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WINGS Birding Tours – Narrative

Ecuador: Mindo and the Northwest Andes

February 2024 Narrative

With just a short week to bird a single area, Mindo, in the cloud forest of northwest Ecuador is a hard place to beat. From one comfy lodge, our day trips took us to high-elevation elfin forests, low elevation rain forest, and other microhabitats in between. As such, it was no wonder that we found about 300 bird species. The most iconic birds of the region, the hummingbirds and tanagers, made up about a quarter of all species encountered, with 40 hummingbird species and 35 species with “tanager” in the name. The highlights were many and kept coming with each passing day. Some of the stand-out experiences were: our visit to a noisy Andean Cock-of-the-rock lek, our encounters with a few antpittas, the pair of Sword-billed Hummingbirds that we watched have a straight-up sword fight, and the sedate White-faced Nunbird as it slowly worked at and finally consumed a giant beetle. There was great stuff every day and never a shortage of stuff or things to look at.

With only one morning in the high-elevation, temperate forest, the pressure is often on. Sometimes it’s too foggy, rainy, windy, or all three to even see birds.  Today, however, was a gem. It was clear, calm, and sunny for much of the morning  - good soaring weather, so that started us with a trio of Aplomado Falcons. One perched a while for us, before joining the others to presumably go hunt swallows. Also in that crisp, beautiful morning we watched a Rainbow-bearded Thornbill build a nest on some hanging vines, and a gaggle of Rufous Wrens worked on a nest, comically carrying huge blades of grass into a globe of vegetation over the trail. We watched mountain-tanagers, flowerpiercers, and guans eat bananas, and hummingbirds bickered over the nectar feeders. A singular highlight was a serious fencing match between two Sword-billed Hummingbirds. No one got hurt, and it was clearly a duel between masters. Our descent from the heights was not without excitement as we found a duo of White-capped Dippers in a roadside stream and a little further down saw a Golden-headed Quetzal hanging out on the power lines. It rained a little during our drive down, and before we knew it, we arrived at our lodge in Mindo, home base for the week.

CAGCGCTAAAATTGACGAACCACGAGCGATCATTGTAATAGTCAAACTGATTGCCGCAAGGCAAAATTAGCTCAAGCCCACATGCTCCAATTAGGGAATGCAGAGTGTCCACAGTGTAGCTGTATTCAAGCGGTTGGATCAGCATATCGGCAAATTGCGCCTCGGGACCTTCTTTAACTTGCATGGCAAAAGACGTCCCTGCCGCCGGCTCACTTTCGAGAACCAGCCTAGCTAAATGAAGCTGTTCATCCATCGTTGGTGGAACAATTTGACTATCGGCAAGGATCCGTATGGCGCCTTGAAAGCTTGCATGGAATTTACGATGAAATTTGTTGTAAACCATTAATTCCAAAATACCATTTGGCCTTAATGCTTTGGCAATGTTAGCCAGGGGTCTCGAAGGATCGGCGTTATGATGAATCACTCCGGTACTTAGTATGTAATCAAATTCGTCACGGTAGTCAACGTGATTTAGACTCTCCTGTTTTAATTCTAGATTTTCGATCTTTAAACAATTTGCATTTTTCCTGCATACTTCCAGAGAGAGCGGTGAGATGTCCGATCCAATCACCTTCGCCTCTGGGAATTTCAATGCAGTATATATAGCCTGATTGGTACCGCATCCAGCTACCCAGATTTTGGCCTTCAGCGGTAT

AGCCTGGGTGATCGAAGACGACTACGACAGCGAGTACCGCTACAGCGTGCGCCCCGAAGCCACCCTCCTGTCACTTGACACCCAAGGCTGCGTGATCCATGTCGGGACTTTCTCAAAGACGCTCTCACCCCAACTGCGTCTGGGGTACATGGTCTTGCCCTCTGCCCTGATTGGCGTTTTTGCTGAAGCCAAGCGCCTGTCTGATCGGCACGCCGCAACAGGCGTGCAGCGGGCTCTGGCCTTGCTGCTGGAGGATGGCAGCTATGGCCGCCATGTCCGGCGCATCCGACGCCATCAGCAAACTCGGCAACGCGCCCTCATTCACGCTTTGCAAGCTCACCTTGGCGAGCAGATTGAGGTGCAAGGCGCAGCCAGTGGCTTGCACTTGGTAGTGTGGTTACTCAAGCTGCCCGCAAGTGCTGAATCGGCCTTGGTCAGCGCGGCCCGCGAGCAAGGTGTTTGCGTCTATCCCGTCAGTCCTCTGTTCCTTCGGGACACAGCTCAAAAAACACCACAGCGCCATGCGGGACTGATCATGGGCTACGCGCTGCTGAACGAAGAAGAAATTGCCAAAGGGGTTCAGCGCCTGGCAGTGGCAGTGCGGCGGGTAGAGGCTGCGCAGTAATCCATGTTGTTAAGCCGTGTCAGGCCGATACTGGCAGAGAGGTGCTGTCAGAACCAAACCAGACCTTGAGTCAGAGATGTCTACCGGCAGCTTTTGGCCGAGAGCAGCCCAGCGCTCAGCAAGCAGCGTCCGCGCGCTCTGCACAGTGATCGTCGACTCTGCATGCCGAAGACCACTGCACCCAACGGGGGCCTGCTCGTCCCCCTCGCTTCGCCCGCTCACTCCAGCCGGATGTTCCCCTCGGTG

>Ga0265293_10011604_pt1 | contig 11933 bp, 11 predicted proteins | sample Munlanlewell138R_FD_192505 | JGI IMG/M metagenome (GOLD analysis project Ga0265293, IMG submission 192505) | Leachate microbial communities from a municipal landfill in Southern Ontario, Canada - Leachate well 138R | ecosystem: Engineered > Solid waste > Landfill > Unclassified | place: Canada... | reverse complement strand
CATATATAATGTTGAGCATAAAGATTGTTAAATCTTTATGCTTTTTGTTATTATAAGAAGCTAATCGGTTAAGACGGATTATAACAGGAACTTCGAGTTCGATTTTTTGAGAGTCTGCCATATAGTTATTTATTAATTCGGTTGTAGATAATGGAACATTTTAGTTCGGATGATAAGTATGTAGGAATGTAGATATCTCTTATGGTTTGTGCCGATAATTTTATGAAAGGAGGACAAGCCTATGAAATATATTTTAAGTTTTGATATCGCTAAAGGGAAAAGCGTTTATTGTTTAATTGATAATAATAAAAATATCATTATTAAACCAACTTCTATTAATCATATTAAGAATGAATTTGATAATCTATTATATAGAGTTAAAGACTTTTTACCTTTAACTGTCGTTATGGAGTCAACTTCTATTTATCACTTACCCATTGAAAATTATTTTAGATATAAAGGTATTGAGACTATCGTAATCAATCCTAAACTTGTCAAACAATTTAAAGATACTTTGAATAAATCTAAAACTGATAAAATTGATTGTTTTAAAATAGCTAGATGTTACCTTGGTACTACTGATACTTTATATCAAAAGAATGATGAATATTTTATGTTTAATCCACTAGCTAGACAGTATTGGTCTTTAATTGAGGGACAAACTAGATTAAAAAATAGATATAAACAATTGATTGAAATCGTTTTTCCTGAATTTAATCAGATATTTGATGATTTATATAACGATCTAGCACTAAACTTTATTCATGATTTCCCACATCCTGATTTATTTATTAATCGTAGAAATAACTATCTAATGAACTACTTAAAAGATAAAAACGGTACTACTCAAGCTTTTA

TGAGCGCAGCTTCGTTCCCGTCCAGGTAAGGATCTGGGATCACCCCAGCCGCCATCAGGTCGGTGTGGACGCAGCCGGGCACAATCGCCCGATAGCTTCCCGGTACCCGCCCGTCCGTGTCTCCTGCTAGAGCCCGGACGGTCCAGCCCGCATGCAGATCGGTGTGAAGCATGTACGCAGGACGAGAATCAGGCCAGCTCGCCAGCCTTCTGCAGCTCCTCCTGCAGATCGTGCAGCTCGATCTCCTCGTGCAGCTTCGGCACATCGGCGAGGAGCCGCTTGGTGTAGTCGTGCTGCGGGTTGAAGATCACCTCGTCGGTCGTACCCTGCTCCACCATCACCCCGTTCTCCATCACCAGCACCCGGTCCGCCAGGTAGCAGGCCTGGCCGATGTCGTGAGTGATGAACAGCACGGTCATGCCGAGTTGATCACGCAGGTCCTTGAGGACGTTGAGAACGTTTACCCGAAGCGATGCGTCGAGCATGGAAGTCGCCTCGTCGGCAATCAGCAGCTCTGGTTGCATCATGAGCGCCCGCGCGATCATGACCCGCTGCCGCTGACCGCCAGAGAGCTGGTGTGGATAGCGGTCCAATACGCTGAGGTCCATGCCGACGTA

On our first day out in Mindo, we didn’t go too far. We started down the hill a little at the Milpe reserve, or we tried to. We stopped along the entrance road and spent nearly an hour within only a few meters of where we stopped the bus as Bronze-winged Parrots moved around us and a Yellow-throated Toucan yelped above us. Swifts and tanagers and seedeaters, and a Choco Tyrannulet kept us too busy to get further. We did eventually make it to the reserve and encountered some fun mixed flocks and enjoyed the hummingbird feeders when it got rainy. Hummingbirds are a theme of this tour, so adding to our haul from yesterday were many more including crowd favorites like diminutive Green Thorntails and a positively glowing Western Emerald.  Not a bird, but an enormous green katydid on the railing was a leaf… until it wasn’t! We spent the afternoon mostly around the lodge touring the grounds and enjoying the forest. An accommodating Ornate Flycatcher earned high marks as did Red-faced Spinetail. We even found one nesting in a light fixture on the outside of the lodge. Some went to relax before dinner, but a few of us couldn’t stop birding and went up the street to another hummingbird feeding station. There, the hummers were in swarms. It was fun, but the frenzy gave a frantic atmosphere to it all. The Velvet-purple Coronets were beautiful, but not very nice.

A visit to the lowlands is a special day. Get ready for heat and humidity and bugs, but also birds. We hit it on a good day. It was hot and sticky, but the sun never came out. We got a little rain, but just enough, and the little tower at the Silanche Reserve was bumping. Actually, it wasn’t at first. A few things trickled by, then it all broke loose for a solid hour and a half. We saw Blue-tailed and White-tailed Trogons, Blue, Black-faced, Scarlet-breasted, and Scarlet-thighed Dacnises, more tanagers than would fit in this paragraph, and even more furnariids, antbirds, barbets, and flycatchers. All the while a pair of Scarlet-rumped Caciques tried to build a nest over our heads. After lunch we drove out stopping for a Bat Falcon on a snag eating a bat. Well named. From Silanche we tried a new spot nearby with hummingbird and fruit feeders. The show was amazing with perhaps hundreds of squabbling hummingbirds including lowland specialties like Long-billed Starthroat, Black-throated Mango, and Bronzy Hermit. Eating bananas were dozens of Ecuadorian Thrushes, tanagers, euphonias, a vagrant Baltimore Oriole, and even a Lineated Woodpecker! While that was going on there was a Great Antshrike chilling in the bird bath. It was quite an experience.